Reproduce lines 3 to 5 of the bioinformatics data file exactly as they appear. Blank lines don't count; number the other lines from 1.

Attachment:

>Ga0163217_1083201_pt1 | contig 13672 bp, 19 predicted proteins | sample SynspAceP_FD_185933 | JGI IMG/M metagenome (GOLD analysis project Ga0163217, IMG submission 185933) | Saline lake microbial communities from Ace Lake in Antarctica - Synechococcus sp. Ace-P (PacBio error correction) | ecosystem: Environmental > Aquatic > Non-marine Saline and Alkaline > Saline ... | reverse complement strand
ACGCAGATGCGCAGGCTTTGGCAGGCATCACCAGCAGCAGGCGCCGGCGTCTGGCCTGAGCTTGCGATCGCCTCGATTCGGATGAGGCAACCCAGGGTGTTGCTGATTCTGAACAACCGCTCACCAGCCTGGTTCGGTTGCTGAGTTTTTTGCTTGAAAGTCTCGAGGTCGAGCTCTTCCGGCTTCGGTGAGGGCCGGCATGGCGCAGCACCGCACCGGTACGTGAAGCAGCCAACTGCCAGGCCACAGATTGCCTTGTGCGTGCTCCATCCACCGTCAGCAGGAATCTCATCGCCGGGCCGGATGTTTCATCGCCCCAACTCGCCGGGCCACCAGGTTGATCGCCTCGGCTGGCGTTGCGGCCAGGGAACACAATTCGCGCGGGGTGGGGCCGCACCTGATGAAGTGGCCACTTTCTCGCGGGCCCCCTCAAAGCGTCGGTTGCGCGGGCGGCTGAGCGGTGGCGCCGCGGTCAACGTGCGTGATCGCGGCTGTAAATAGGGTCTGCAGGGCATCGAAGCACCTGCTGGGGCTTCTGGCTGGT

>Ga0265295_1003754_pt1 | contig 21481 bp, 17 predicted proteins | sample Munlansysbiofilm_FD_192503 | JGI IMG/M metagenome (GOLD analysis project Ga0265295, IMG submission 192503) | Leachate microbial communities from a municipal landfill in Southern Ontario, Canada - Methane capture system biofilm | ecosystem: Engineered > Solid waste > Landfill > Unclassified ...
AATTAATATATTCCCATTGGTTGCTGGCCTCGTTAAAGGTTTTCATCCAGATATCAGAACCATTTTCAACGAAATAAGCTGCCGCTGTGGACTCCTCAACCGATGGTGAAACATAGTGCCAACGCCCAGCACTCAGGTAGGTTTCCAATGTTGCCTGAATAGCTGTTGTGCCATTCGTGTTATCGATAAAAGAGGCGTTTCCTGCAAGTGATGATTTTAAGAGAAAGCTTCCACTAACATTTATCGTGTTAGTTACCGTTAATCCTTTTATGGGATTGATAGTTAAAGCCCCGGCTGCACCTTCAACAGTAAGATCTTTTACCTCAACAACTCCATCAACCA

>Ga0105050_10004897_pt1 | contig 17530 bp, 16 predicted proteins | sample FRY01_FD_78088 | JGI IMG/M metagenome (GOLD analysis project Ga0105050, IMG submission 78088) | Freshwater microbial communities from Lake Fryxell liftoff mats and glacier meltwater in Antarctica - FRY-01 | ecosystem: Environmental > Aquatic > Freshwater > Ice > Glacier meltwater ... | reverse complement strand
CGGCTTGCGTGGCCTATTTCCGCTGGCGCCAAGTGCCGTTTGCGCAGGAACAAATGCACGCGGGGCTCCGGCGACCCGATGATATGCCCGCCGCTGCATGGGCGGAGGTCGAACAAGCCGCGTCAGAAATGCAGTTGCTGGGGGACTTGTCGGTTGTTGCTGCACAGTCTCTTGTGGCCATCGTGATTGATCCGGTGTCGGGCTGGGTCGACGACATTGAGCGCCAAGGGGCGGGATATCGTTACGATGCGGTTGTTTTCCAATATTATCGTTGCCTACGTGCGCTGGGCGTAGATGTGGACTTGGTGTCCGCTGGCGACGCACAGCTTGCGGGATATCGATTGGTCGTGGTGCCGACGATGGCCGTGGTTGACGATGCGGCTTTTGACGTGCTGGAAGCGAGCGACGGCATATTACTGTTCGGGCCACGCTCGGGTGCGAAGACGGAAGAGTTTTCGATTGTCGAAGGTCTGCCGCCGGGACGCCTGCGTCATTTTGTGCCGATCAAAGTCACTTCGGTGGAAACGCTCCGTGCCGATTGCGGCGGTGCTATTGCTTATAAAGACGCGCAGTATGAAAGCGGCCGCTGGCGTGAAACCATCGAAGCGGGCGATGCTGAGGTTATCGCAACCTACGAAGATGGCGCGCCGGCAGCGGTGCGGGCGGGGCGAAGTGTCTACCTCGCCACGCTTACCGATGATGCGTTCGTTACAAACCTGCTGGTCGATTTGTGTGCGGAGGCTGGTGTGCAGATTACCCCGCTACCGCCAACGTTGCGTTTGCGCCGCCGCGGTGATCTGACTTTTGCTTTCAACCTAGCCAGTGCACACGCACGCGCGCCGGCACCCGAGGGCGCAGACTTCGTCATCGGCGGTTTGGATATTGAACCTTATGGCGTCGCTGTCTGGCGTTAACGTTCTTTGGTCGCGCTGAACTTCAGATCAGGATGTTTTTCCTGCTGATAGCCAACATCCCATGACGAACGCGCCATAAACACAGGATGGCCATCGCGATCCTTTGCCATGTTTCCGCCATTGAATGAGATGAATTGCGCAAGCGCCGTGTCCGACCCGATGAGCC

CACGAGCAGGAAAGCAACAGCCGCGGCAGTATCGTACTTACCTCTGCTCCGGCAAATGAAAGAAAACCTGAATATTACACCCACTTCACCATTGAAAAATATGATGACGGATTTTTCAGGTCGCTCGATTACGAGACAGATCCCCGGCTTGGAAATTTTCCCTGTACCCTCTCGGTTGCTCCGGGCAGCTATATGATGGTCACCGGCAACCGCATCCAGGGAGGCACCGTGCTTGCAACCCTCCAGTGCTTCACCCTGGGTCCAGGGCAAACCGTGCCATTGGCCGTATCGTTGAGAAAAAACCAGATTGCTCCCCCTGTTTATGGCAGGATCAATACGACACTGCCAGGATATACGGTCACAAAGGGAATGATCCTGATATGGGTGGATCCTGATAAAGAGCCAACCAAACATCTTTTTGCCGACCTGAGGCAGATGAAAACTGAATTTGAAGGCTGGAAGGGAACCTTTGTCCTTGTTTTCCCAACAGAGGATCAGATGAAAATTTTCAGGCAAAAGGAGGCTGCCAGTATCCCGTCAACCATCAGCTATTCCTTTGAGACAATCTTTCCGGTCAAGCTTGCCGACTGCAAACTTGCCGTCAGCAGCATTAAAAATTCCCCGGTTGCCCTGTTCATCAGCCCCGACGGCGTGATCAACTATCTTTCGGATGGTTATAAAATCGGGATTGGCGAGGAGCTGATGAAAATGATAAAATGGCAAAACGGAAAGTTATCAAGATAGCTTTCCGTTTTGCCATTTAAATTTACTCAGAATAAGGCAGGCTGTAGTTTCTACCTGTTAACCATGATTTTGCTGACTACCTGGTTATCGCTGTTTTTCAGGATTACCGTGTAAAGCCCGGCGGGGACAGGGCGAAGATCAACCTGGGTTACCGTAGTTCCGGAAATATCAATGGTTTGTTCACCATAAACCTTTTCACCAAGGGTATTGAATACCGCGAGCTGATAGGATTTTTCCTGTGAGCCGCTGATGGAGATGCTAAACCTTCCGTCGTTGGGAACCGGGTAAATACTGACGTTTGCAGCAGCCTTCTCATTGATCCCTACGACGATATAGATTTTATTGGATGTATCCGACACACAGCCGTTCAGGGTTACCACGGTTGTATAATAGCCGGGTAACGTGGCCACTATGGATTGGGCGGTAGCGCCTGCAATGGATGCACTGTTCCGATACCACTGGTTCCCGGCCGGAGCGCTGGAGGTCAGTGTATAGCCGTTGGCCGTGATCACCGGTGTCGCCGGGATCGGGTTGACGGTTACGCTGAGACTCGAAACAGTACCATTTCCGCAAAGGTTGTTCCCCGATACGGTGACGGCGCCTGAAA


>Ga0265295_1003754_pt1 | contig 21481 bp, 17 predicted proteins | sample Munlansysbiofilm_FD_192503 | JGI IMG/M metagenome (GOLD analysis project Ga0265295, IMG submission 192503) | Leachate microbial communities from a municipal landfill in Southern Ontario, Canada - Methane capture system biofilm | ecosystem: Engineered > Solid waste > Landfill > Unclassified ...
AATTAATATATTCCCATTGGTTGCTGGCCTCGTTAAAGGTTTTCATCCAGATATCAGAACCATTTTCAACGAAATAAGCTGCCGCTGTGGACTCCTCAACCGATGGTGAAACATAGTGCCAACGCCCAGCACTCAGGTAGGTTTCCAATGTTGCCTGAATAGCTGTTGTGCCATTCGTGTTATCGATAAAAGAGGCGTTTCCTGCAAGTGATGATTTTAAGAGAAAGCTTCCACTAACATTTATCGTGTTAGTTACCGTTAATCCTTTTATGGGATTGATAGTTAAAGCCCCGGCTGCACCTTCAACAGTAAGATCTTTTACCTCAACAACTCCATCAACCA

>Ga0105050_10004897_pt1 | contig 17530 bp, 16 predicted proteins | sample FRY01_FD_78088 | JGI IMG/M metagenome (GOLD analysis project Ga0105050, IMG submission 78088) | Freshwater microbial communities from Lake Fryxell liftoff mats and glacier meltwater in Antarctica - FRY-01 | ecosystem: Environmental > Aquatic > Freshwater > Ice > Glacier meltwater ... | reverse complement strand